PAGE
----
The next step as I would have proceeded is exactly as was done in this operation dividing the - its usually I think a trunk with three vessels including the gastroepiploic. I do agree with ligating it as close to the SMV as you possibly can. Usually it requires ligation of all three vessels that feed into it. There's a small one that usually comes directly from the head of the pancreas. Again a lot easier in a case like this where there's no cancer involved such as the ampullary tumor that we were doing with here.
The pancreatic transection as I suggested in my review. I didn't hear what the frozen section mentioned but clearly I agree with trying to resect all that bile duct. The last thing you want to do is resected bile duct and have the final pathology come back main duct IPMN with high grade dysplasia. The resection further to the left was completed. What that does though is it goes from a big generous pancreas duct for reconstruction to a small narrow duct in a soft gland. I like to say ampullary cancers are usually the easiest to take out but the most likely to have a post-operative complication of leak because of the soft fatty infiltrated gland with a non-dilated pancreatic duct. I thought they handled the transection well.
Finally the uncinate process dissection as I said I tend to mobilize the SMV and identify the SMV quite low and work my way up. And so the peeling the SMV and the portal vein, off the uncinate process is again it's a very meticulous dissection. There are very short branches of the portal vein and SMV that come into the pancreas that have to be individually ligated. I agree that it's tough to do that with any type of a thermal device so I individually divide those as well. One of these small branches can look very tiny but if you tear it all of a sudden it looks bigger and the more you work on it the more you try to clamp it, the bigger it can get. So meticulous dissection and control of anything that looks like it could be a branch is the right thing to do.
Once I've got the vein up and the pancreas down and the uncinate, again in the case like was mentioned here, again you don't have to worry about the margined on the SMA. I do individually try to find the inferior pancreaticoduodenal artery and I would note too the first jejunal branch is a very constant finding as you're mobilizing the mesentery of the third and fourth portion of the duodenum. Have to be careful if you think there's nothing there and next thing you know you've got a hole in the first jejunal branch and you have to sacrifice it. And if that hole is proximal as was mentioned by the surgeon in the technique description, it can create troublesome bleeding because it does originate more to the left or undersurface of the SMV. So it's tough to get control.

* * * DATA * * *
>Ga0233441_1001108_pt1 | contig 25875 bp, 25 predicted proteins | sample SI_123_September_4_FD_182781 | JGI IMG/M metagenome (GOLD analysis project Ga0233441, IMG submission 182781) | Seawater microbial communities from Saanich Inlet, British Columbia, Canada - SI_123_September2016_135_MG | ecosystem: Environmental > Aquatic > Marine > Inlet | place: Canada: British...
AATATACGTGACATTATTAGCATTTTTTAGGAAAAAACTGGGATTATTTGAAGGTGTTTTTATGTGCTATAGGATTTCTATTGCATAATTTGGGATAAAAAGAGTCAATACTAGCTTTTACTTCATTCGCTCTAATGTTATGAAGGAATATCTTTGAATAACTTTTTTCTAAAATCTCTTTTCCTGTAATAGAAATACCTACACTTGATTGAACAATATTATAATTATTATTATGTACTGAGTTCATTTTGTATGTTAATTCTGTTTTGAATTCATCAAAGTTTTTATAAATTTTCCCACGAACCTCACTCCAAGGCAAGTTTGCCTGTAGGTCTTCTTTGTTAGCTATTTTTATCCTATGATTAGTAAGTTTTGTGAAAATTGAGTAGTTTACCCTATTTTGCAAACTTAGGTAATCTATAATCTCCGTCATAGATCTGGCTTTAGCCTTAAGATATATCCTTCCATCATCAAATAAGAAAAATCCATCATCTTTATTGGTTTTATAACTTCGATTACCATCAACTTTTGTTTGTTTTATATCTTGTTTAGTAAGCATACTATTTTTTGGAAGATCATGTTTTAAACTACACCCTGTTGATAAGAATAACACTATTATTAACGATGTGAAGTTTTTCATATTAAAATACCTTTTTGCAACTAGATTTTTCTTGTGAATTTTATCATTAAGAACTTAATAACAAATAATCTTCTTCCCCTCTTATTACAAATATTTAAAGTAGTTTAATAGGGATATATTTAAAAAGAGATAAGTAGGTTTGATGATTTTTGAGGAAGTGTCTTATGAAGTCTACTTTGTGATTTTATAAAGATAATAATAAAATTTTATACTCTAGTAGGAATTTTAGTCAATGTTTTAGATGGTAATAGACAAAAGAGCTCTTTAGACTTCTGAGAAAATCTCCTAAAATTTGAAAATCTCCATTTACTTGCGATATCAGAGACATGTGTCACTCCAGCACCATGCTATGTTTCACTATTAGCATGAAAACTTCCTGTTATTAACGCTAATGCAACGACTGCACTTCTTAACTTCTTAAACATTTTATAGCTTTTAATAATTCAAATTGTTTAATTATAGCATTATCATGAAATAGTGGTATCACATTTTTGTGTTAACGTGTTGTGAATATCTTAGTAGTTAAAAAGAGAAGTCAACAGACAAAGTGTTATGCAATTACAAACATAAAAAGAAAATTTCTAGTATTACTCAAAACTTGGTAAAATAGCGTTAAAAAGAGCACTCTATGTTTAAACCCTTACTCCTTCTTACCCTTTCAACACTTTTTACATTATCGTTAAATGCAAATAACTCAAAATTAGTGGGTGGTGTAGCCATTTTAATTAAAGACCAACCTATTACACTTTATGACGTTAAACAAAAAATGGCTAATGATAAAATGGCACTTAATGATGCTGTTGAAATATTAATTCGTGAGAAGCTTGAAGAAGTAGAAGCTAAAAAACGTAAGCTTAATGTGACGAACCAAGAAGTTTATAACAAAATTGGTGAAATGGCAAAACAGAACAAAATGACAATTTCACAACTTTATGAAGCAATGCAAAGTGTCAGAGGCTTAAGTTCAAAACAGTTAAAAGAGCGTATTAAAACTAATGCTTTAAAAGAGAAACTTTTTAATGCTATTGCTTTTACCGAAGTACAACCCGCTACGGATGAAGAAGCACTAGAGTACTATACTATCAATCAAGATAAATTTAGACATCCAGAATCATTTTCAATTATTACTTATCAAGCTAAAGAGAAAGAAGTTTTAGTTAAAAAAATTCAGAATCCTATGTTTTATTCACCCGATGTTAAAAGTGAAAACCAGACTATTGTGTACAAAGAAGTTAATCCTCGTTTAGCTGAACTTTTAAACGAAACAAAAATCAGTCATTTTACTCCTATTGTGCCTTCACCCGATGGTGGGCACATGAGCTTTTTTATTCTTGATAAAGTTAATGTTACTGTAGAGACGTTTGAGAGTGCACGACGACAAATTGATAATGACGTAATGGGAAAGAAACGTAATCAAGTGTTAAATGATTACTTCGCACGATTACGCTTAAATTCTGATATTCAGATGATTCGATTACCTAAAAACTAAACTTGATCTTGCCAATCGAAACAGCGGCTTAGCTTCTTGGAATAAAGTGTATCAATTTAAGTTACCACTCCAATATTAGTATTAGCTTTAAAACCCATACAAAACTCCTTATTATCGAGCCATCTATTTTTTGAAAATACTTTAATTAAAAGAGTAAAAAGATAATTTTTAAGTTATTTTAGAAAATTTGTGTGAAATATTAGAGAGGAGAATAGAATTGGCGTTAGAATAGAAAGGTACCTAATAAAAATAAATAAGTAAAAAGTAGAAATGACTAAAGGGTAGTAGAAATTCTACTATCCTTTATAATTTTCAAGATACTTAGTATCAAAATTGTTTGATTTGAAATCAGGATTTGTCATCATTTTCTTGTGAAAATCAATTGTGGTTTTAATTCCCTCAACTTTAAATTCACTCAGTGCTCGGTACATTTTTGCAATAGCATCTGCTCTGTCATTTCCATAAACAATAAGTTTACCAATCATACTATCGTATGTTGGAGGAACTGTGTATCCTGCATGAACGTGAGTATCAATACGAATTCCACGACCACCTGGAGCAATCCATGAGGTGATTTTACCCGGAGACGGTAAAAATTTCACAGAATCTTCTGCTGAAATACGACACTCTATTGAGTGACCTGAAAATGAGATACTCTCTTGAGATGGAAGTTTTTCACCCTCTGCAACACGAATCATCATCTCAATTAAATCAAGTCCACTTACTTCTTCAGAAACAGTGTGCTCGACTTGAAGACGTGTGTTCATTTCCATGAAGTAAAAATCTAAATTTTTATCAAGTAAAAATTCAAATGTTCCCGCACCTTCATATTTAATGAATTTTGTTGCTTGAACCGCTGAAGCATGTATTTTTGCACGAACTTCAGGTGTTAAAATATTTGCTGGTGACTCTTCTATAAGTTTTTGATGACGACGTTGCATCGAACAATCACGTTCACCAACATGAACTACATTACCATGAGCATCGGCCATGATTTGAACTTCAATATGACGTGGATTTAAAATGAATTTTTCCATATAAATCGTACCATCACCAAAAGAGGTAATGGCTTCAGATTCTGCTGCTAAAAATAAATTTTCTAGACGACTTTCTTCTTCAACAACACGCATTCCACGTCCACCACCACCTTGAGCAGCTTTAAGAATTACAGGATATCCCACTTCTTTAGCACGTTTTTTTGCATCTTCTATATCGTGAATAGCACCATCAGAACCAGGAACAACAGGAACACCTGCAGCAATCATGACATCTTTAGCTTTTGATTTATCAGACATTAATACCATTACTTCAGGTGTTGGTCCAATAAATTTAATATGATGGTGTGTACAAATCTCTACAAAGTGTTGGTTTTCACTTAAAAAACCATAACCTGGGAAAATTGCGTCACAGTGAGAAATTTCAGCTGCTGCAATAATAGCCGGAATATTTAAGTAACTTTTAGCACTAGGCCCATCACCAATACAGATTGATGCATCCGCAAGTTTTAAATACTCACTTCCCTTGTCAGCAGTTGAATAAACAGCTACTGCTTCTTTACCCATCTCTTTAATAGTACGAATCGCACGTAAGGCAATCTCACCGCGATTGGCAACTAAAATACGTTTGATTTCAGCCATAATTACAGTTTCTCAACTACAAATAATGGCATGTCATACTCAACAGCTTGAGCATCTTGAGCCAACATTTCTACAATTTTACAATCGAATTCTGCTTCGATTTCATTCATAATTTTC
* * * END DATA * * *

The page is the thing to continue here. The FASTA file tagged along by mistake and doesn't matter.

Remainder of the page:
You know doing a Whipple, it's generally the same steps but you really have to know where those areas are that you can get into trouble. That early dissection of the SMV particularly in an obese male, particularly if there's concern about cancer in those areas is key. Identifying the hepatic artery-GDA junction to make sure. Even if you have the anatomy correct, things like celiac stenosis from atherosclerosis or from arcuate ligament syndrome can cause you to lose the pulse. So you want to identify that early. Very meticulous dissection of the GDA so that you don't create a intimal flap as you're dissecting and ligating the GDA's important. So these are all important steps. We didn't look at the reconstruction here but I would expect that the soft gland small duct would have been a challenging pancreatic anastomosis and a relatively straightforward biliary anastomosis to a big duct.
Views and opinions expressed in all videos and module content are those of the individual surgeon and solely intended for surgical education purposes. We do not endorse any product, treatment or therapy.